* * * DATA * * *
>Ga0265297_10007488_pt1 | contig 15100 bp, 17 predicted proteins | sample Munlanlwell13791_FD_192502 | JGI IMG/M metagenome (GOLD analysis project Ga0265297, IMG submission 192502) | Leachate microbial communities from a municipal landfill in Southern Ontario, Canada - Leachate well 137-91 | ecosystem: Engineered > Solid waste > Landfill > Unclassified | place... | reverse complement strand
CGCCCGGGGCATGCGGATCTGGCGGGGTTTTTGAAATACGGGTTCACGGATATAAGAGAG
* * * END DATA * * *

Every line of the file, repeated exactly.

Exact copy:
>Ga0265297_10007488_pt1 | contig 15100 bp, 17 predicted proteins | sample Munlanlwell13791_FD_192502 | JGI IMG/M metagenome (GOLD analysis project Ga0265297, IMG submission 192502) | Leachate microbial communities from a municipal landfill in Southern Ontario, Canada - Leachate well 137-91 | ecosystem: Engineered > Solid waste > Landfill > Unclassified | place... | reverse complement strand
CGCCCGGGGCATGCGGATCTGGCGGGGTTTTTGAAATACGGGTTCACGGATATAAGAGAG